The task was to paint a plate with yogurt signifying the atmosphere and the boundless space around us. The sun was represented by an orange slice, with Earth showing up as a slice of kiwi. The asteroid belt was laid out by using raisins. Each piece of fruit was proportional in size, representing the scale of the planets in space. This visual and tactile lesson was further enhanced when the students were able to eat the fruit and use their sense of taste. Space was explored, a lesson imparted, and a memory made when the fruit was eaten…a true Montessori experience.
The FMS teaching staff began the new year with a training in mindfulness. It was given by Tessa Stephenson, MS MFT, and Regional Director for the Endeavor network. Mindfulness is an old idea getting new traction in our fast paced world. As per Ms. Stephenson, mindfulness is a perspective that cultivates “an attitude of openness and curiosity no matter the circumstances, including situations that are unwanted or unpleasant.” Mindfulness offers tools for regulating emotions in order for a person to stay present and focused in the moment they are in, instead of reacting automatically to their own emotional states.
Simply taking a deep breath can calm the mind long enough to integrate the right and left sides of the brain so a person can think clearer about the situation at hand. Many studies have shown that teaching young children mindfulness techniques gives them life skills for coping with frustrations and disappointments. The studies have also shown that as young children are taught mindfulness techniques, they begin to experience themselves moving from a reactive to a receptive state. Not only does this help them in the immediate moment where they feel challenged, but this simple training can facilitate long term positive brain development.
Integrating the left and right sides of the brain is the ideal state of mind. The right side of the brain controls senses, emotions, nonverbal communications, and gives the whole picture context. Studies demonstrate connecting with the right side of the brain where emotions are generated is critical to effectively redirecting behavior. Once the emotions are addressed, then conversation can proceed to utilizing the left side of the brain. The left side of the brain is the logical, linear, literal, and linguistic driver. Solutions can be offered and boundaries reinstated.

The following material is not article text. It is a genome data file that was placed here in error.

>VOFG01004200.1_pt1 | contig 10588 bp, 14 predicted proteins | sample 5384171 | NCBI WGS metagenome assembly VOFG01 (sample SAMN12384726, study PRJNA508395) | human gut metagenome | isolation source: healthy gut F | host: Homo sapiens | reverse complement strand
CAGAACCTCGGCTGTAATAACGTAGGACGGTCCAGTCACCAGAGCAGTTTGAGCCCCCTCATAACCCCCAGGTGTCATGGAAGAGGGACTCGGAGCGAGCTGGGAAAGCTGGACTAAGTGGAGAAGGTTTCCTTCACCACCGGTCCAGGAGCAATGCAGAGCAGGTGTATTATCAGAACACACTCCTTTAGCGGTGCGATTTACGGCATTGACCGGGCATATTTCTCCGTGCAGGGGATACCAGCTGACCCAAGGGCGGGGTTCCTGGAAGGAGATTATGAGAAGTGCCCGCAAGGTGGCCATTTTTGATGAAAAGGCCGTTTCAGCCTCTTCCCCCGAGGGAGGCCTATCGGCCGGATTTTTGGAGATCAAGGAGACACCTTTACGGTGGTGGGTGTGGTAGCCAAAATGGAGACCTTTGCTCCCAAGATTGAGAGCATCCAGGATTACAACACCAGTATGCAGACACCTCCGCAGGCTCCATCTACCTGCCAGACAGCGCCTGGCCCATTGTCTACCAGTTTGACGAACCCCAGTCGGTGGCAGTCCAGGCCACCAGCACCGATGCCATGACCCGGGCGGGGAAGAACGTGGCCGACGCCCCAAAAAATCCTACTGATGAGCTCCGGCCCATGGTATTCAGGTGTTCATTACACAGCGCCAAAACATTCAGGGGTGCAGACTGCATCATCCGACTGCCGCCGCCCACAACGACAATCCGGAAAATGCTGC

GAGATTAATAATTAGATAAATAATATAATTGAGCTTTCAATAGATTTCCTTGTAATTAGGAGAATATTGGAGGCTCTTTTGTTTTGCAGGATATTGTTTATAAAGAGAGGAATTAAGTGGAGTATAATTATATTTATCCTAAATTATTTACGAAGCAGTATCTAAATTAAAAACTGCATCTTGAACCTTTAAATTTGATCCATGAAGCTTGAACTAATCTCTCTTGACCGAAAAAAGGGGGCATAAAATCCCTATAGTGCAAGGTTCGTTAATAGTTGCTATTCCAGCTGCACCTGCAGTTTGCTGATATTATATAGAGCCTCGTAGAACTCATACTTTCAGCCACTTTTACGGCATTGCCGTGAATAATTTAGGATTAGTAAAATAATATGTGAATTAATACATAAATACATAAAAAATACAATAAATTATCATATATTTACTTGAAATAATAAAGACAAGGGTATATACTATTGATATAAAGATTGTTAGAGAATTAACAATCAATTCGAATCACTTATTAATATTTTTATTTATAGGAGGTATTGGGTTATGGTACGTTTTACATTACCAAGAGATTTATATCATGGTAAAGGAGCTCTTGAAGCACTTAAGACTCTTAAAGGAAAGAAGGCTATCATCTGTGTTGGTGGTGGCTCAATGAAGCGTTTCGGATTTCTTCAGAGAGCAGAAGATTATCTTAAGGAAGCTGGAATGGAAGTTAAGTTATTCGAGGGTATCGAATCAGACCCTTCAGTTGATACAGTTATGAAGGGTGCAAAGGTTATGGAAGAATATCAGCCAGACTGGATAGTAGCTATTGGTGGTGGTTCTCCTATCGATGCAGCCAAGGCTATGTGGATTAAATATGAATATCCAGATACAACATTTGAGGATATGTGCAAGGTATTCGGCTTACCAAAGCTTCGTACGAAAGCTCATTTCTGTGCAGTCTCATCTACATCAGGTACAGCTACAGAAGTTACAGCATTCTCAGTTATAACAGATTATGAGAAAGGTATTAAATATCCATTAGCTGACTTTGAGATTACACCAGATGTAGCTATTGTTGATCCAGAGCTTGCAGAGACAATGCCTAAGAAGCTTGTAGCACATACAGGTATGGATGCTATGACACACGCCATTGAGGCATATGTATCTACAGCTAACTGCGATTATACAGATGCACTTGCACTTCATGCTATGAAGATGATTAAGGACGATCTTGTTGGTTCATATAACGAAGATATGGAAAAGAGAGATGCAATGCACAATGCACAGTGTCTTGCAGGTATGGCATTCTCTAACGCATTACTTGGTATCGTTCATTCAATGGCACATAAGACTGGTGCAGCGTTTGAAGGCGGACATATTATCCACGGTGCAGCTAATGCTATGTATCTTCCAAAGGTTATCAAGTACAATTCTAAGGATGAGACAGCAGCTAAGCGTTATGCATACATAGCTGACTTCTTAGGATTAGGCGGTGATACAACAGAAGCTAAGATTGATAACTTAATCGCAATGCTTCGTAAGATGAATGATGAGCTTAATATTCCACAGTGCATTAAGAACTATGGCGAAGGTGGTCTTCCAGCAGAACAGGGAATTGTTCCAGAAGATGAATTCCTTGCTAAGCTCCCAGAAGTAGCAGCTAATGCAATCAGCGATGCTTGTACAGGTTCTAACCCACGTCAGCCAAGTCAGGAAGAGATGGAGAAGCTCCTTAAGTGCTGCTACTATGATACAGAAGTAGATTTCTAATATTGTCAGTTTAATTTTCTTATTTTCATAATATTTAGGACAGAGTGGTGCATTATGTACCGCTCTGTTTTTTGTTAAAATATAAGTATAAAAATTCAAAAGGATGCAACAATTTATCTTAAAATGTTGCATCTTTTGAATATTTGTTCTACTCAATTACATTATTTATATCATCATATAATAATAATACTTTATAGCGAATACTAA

One of the mindful techniques brought to the classroom was a simple hand gesture. For example: holding a hand up, then folding the thumb into the palm, followed by letting the four fingers move rapidly, the child takes a breath and then slowly folds the four fingers over the thumb in a closed fist position. As the breath is being exhaled and the fingers are moving slowly over the thumb, “pull it together” is repeated silently. “Pull it together” is a verbal cue for integrating both sides of the brain. As a recent example: a primary class (ages 3-6) taught this technique to the students during a whole group circle.
During lunch that same day, a kindergartener looked at a younger peer who was having difficulty controlling their body while eating and simply held up her hand, folded her fingers over her thumb, and the other child redirected their behavior. This action was unprompted by a teacher and demonstrates the power of mindfulness.
https://foothillsmontessori.com/wp-content/uploads/2018/01/hand3.jpg37566679Lindsey Harthttps://foothillsmontessori.com/wp-content/uploads/2016/07/foothills-logo-300x87.pngLindsey Hart2018-01-25 10:48:152018-01-25 10:50:31Training the Mind